From North Central Oklahoma Ostomy Outlook September 2008:

Vitamin B-12 Replacement Therapy

by Bob Baumel, Ostomy Association of North Central Oklahoma

Editor’s note: This is an updated version of an article that I originally prepared for our November 2005 newsletter. That original article can still be viewed at www.ostomyok.org/newsletter/news0511a.shtml.

Editor’s note 2: We ran this article again in our March 2016 newsletter and modified the text slightly. Consequently, I’ve updated the text below to match the version in our March 2016 newsletter. Please note, however, that this online version includes Further Reading links at the bottom that weren’t included in our newsletter.

Vitamin B-12 is, under normal conditions, absorbed in only a small section of the terminal small intestine (ileum), raising the possibility of B-12 deficiency if that section of ileum has been removed surgically or damaged by disease. People who may have lost that portion of ileum include some ileostomates, people who had a failed J-pouch or Kock pouch, and some people with urinary diversions (especially continent urinary diversions) made using the terminal ileum. A condition such as Crohn’s disease may have damaged the terminal ileum, even if it hasn’t been removed surgically.

Vitamin B-12 is necessary for many metabolic processes including development of red blood cells, and also maintains normal functioning of the nervous system. Deficiency causes anemia (reduced oxygen carrying capacity of the blood resulting in fatigue) and can also cause nervous system damage. It’s worth noting that folic acid (another B vitamin) can correct the anemia caused by vitamin B-12 deficiency but will not correct the nerve damage caused by B-12 deficiency. So it’s important to get enough vitamin B-12.

If you think you are at risk for vitamin B-12 deficiency, you can ask your doctor to check your serum (blood) B-12 level. This test can be added easily to routine blood testing. If your ability to absorb vitamin B-12 by the normal pathway involving the terminal ileum has been impaired, you can supplement the vitamin by three basic methods:

By injection: This method bypasses the normal gastrointestinal process of B-12 absorption by inserting it into the body by intramuscular or subcutaneous injection. In cases of serious B-12 deficiency, this method should be used first in order to build up the B-12 level as rapidly as possible; then, the patient may switch to one of the other methods if desired. B-12 injections may be selfadministered in the same way that diabetic patients can give themselves insulin shots. Maintenance therapy may require only one B-12 injection per month.

Nasally: This method also bypasses the normal gastrointestinal absorption process, as vitamin B-12 can be absorbed through nasal mucous membranes. The nasal form of B-12 was developed first as a nasally applied gel and later a true nasal spray (brand name Nascobal®). This product is marketed by the company Par Specialty Pharmaceuticals, who promotes it as the only FDA approved form of vitamin B-12 besides the injectable form (Note: FDA approval isn’t relevant to oral B-12, discussed below, because the FDA doesn’t regulate oral vitamin sales). Nasal B-12 can be effective but, because one company has sole rights to distribute it in the U.S., it can be an expensive way to get your vitamin B-12.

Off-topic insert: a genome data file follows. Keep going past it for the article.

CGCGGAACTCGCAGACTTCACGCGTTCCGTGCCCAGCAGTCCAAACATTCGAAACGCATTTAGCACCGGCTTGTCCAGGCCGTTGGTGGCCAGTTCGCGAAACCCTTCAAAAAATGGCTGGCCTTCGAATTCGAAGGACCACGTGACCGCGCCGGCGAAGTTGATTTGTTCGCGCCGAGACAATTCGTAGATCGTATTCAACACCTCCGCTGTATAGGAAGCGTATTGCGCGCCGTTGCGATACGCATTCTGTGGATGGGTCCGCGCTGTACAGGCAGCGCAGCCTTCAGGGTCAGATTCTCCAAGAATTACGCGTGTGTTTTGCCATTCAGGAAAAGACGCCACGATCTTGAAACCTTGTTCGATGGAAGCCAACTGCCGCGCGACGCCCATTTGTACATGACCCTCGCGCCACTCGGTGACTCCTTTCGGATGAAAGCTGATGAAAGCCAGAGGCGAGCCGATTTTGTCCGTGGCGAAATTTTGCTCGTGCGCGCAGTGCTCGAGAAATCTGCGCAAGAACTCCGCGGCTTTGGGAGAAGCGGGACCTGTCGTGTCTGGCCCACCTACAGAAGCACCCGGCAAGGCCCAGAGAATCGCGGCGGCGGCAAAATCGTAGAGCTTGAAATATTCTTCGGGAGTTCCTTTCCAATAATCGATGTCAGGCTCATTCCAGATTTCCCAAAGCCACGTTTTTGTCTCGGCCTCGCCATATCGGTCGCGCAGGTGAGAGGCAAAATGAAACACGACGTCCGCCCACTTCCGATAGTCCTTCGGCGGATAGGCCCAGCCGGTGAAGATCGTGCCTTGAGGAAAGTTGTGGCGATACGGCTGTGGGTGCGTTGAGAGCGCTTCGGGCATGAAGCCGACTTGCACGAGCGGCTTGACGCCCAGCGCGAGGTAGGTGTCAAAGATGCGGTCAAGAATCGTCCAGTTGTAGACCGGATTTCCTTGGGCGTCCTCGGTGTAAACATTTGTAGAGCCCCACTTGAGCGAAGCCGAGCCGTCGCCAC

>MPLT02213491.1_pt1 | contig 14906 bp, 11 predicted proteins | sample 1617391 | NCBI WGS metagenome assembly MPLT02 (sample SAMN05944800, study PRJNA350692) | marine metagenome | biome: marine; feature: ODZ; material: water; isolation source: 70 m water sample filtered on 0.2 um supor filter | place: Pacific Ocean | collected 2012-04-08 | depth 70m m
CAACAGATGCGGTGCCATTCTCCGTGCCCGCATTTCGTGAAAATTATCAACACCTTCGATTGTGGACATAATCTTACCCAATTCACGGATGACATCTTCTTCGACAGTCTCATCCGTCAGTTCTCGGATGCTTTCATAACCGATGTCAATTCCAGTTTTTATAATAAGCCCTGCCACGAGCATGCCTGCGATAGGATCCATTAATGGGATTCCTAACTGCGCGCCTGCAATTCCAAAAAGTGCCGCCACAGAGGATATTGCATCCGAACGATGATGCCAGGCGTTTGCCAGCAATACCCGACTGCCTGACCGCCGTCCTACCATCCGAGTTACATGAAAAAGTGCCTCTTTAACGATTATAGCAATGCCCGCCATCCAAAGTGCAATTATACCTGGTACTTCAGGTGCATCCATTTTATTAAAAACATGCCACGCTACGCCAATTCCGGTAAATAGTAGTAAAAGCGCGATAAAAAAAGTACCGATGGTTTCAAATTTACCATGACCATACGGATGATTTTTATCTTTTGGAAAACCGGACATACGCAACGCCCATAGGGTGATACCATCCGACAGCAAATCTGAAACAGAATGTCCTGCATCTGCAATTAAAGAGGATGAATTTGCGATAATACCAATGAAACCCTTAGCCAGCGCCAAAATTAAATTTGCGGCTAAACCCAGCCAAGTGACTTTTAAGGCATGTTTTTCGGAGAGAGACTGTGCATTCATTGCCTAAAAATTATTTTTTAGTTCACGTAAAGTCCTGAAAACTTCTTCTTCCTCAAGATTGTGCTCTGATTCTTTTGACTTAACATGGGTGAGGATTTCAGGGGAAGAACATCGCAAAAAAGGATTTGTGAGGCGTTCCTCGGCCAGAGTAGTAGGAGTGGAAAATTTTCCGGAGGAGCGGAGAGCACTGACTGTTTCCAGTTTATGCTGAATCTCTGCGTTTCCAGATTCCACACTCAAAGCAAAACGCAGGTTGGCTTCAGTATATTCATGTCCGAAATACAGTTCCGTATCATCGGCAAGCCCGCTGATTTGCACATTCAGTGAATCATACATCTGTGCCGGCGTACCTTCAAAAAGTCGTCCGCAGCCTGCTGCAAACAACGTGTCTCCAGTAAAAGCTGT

Orally: Until recently, doctors believed that B-12 taken orally was useless to people who lack the normal absorption mechanism involving the terminal ileum. That opinion has changed, however, as research has revealed that even in such people, when a large dose of vitamin B-12 is taken orally, a small fraction (typically around 1%) gets absorbed by passive diffusion through the gut. Therefore, you may absorb an adequate amount of B-12 by taking a big enough oral dose—a typical recommended dosage is 1000 micrograms per day. Vitamin B-12 tablets in large sizes of 1000 micrograms or more are available inexpensively without a prescription and are also quite safe (there is no known toxicity to vitamin B-12, even in considerably larger dosages, and even in people with normal ability to absorb the vitamin). Oral B-12 can thus be a safe, easy and effective way to get the vitamin. It may not work, however, in people with a severely shortened intestine (short bowel syndrome), who may therefore have to use one of the first two methods listed above.

Notes on Oral Forms of Vitamin B-12

Many of the available oral preparations of vitamin B-12 in sizes of 1000 micrograms or more are marked as either “sublingual” or “time release.” The time release versions should definitely be avoided. Considering the small fraction of vitamin B-12 that gets absorbed (in people who lack the normal pathway for B-12 absorption), delaying that absorption further makes no sense. The sublingual versions do “work,” although there’s no evidence that this vitamin can be absorbed through membranes under the tongue, so the “sublingual” form is basically a gimmick. Effectiveness of oral B-12 depends only on the dosage. So you can just buy the lowest cost version available at the desired dosage (whether a “sublingual” form or regular tablets), as long as it isn’t a time release preparation.

Further Reading

National Institutes of Health Fact Sheet:
http://ods.od.nih.gov/factsheets/vitaminb12.asp
American Family Physician article:
http://www.aafp.org/afp/20030301/979.html
Wikipedia article on Vitamin B12
http://en.wikipedia.org/wiki/Vitamin_B12

Research article abstracts (cited in above Wikipedia article)


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